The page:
A recent trip to Yogyakarta came at the end of a Bandung-Jakarta-Yogya road trip with two of my colleagues from Singapore. The excursion also meant a long and in-depth series of meetings with a number of artists. We sat down at kedai kebun Forum for our first lunch meeting in Yogya, and were greeted by the ever-so-witty Agung Kurniawan, the owner of Kedai Kebun. We were thus instantly reassured that Yogya was indeed the right place to end this lengthy road trip. Yogya always seems to me to be an open and honest place, and never hostile or aggressive. the art scene here is also often refreshingly informal, and our meeting took place in a casual setting, while our cerebral musings were lightened by jokes and polite gossip.
Stephany Yaya Sungkharisma, a young artist from Jakarta, also expressed similar sentiments about Yogya to me, as we visited her in MeS 56. Yaya was putting on her first solo exhibition down at this alternative contemporary-photography space. Another difference between galleries in Yogya and Jakarta is that in the former location, one can sit on the floor without feeling out of place and indulge in a long chat, doors wide open so that we could bathe in the natural breeze.
MES56 itself is always an interesting place to visit. this artists’ initiative was first established in 1993, and MES56 has dedicated its space to the emergence of new, contemporary photographic artists during the intervening years. the exhibitions here are mostly curated by senior members of the group.
This time around, MES56 was presenting a fascinating young artist from Jakarta, one of the up-and-comers that i included in last month’s article which reflected on my fresh picks from Jakarta. Yaya had managed to transpose some of the hostility that she perceives in Jakarta to this friendly Yogyakarta setting, creating an interesting contrast, and her exhibition examined stories that she had originally unearthed on Jalan Kemenangan in Jakarta. Jalan Kemenangan, which means Victory Street, is one of the main thoroughfares in Jakarta’s chinatown area, and is also one of the areas that experienced the full horrors of the capital’s May 1998 riots. Yaya happened to grow up on this street and spent a largely happy childhood exploring and playing there.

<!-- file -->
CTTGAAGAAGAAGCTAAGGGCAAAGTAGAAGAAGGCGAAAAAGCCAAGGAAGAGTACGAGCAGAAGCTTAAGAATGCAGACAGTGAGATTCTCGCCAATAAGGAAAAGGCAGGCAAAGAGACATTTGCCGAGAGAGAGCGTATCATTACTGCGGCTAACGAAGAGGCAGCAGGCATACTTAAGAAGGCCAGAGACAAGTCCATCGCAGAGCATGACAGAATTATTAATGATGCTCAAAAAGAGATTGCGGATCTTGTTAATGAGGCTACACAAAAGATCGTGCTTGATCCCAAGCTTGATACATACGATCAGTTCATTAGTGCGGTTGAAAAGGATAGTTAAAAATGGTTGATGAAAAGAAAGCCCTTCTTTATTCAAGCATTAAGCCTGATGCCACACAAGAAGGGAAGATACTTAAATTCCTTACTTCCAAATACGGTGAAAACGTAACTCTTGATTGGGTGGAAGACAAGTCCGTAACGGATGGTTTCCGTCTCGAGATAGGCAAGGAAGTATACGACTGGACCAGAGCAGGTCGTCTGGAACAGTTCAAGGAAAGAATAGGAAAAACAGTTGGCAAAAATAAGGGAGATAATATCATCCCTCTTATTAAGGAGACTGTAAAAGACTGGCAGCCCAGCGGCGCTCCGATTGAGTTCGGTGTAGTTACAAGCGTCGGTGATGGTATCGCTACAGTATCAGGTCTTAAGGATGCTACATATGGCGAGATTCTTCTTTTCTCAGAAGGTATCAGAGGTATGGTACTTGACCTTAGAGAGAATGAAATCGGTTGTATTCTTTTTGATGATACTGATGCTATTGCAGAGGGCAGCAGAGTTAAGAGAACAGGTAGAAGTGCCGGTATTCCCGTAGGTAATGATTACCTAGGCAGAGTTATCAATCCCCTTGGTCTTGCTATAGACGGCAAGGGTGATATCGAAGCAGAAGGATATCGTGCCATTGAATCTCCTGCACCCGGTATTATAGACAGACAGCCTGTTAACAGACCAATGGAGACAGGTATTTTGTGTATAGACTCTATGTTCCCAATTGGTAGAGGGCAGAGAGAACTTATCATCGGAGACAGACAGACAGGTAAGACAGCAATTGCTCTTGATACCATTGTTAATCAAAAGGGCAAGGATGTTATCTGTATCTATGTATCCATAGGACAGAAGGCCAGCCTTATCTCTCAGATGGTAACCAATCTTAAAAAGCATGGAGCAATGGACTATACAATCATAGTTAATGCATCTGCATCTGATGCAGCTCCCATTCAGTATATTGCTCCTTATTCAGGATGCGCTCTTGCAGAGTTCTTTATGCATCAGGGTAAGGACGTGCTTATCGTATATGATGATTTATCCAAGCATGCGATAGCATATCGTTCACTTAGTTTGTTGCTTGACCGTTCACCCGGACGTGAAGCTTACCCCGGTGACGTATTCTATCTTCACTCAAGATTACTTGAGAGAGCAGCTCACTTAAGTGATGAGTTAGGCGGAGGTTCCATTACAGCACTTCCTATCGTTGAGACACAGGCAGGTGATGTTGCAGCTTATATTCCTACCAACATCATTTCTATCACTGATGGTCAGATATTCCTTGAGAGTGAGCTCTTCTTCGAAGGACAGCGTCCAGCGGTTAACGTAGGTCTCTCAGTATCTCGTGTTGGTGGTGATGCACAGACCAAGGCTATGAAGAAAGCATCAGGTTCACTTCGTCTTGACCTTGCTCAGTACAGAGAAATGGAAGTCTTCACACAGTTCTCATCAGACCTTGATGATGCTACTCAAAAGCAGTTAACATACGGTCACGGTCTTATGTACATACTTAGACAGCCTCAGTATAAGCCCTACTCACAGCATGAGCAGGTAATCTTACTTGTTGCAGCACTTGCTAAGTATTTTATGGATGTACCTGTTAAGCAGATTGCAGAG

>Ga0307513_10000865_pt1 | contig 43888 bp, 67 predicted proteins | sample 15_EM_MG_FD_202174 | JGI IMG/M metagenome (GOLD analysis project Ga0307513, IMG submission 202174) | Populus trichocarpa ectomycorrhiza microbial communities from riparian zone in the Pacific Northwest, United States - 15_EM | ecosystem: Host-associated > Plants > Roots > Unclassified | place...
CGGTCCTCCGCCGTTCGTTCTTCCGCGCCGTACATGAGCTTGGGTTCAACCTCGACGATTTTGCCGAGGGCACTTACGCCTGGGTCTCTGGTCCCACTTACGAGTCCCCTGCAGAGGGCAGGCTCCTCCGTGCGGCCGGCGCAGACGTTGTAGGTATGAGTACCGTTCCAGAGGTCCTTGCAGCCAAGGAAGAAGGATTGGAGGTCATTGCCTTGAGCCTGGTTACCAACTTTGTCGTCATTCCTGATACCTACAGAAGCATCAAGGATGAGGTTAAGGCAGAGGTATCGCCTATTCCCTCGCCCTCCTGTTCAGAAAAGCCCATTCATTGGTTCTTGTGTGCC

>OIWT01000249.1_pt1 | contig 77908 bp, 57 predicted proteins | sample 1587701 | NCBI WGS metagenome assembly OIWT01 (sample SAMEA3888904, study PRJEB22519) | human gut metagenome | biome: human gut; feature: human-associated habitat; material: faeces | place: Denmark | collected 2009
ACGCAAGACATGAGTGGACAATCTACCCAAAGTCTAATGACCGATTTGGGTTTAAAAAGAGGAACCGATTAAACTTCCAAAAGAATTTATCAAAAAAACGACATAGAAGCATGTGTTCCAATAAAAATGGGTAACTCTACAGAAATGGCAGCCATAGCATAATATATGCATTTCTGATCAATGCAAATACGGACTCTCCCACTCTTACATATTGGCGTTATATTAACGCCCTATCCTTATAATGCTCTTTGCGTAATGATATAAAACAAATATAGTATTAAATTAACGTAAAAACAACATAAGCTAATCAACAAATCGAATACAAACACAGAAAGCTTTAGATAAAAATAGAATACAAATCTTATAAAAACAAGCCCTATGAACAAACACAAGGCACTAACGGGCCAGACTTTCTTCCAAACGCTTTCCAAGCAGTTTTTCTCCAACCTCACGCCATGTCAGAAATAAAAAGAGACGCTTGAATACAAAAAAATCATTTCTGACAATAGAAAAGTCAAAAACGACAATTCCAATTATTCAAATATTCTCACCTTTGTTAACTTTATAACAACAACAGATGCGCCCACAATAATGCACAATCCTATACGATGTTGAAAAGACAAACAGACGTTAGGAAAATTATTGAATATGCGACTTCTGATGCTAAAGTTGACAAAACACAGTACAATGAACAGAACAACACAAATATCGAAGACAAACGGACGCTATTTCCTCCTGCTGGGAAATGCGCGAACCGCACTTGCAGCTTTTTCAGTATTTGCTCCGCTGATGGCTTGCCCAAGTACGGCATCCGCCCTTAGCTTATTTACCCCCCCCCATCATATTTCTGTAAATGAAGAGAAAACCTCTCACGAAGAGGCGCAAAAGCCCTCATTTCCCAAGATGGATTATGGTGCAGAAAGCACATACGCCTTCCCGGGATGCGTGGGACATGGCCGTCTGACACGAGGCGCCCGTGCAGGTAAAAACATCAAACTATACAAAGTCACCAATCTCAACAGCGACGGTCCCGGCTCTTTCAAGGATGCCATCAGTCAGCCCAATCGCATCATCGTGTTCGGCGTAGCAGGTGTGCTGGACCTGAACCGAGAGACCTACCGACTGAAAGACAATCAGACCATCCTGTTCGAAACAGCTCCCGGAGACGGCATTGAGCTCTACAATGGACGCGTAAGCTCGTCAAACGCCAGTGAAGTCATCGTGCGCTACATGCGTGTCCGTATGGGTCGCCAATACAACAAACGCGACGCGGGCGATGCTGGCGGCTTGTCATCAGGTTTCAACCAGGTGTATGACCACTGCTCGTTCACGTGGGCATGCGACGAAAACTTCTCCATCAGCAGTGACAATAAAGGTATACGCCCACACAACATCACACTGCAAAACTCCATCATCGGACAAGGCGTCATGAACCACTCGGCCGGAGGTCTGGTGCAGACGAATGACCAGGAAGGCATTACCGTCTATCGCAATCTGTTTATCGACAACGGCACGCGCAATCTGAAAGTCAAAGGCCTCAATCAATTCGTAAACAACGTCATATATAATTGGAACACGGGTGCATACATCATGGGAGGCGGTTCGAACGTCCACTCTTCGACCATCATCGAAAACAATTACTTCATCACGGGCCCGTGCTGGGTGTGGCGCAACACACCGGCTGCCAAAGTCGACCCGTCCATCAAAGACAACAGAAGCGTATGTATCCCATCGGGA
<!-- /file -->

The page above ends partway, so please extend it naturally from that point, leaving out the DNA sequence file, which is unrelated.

Yaya recently returned to this street of her youth and interviewed local residents who had experienced the riots of 15 years ago and whose hearts and minds were still affected by these traumatic events. Some were reluctant to talk to her after these many years, the ordeal being jammed down into their collective unconscious.
In 1998, houses were burned here and a collective status and history went up in smoke. important papers, birth certificates, passports and photographs were all destroyed, leaving the locals with only their memories. Yaya took pictures of these survivors before then removing their skins with a little help from photoshop. She then printed these on canvas, before replacing their skins with her hand-sewn threads. these threads are meant to represent memories, which were the only thing left of the local residents’ history and status after the riots had abated. By removing the residents’ skins, Yaya is also ruminating upon issues of race, and raises the thorny issue of belonging.
Through this thought-provoking exhibition, photography is presented as a medium of thought and reflection. contemporary photography has ushered us into an era in which artistic technique (in this case, the use of the camera) is no longer an issue and is available to all. The idea of clear and lucid documentation is no longer the final aim therefore, and photography has become a medium which can be used more creatively to generate new stories. the camera can thus offer original insights instead of just reflecting reality like a mirror.
As we sat casually on the floor surrounded by Yaya’s artworks, she expressed her longing to be able to sit around and engage in similar artistic discussions back in Jakarta. Yogyakarta’s unpretentious manner may refreshingly unravel and simplify the complicated stream of thoughts that one brings from Jakarta, but I still find the pressure of life in the capital to be, ultimately, artistically inspiring, forcing us to think in new ways and patterns. individualism, community and creative insights into survival itself are all up for grabs.
JJK Magazine | April 2013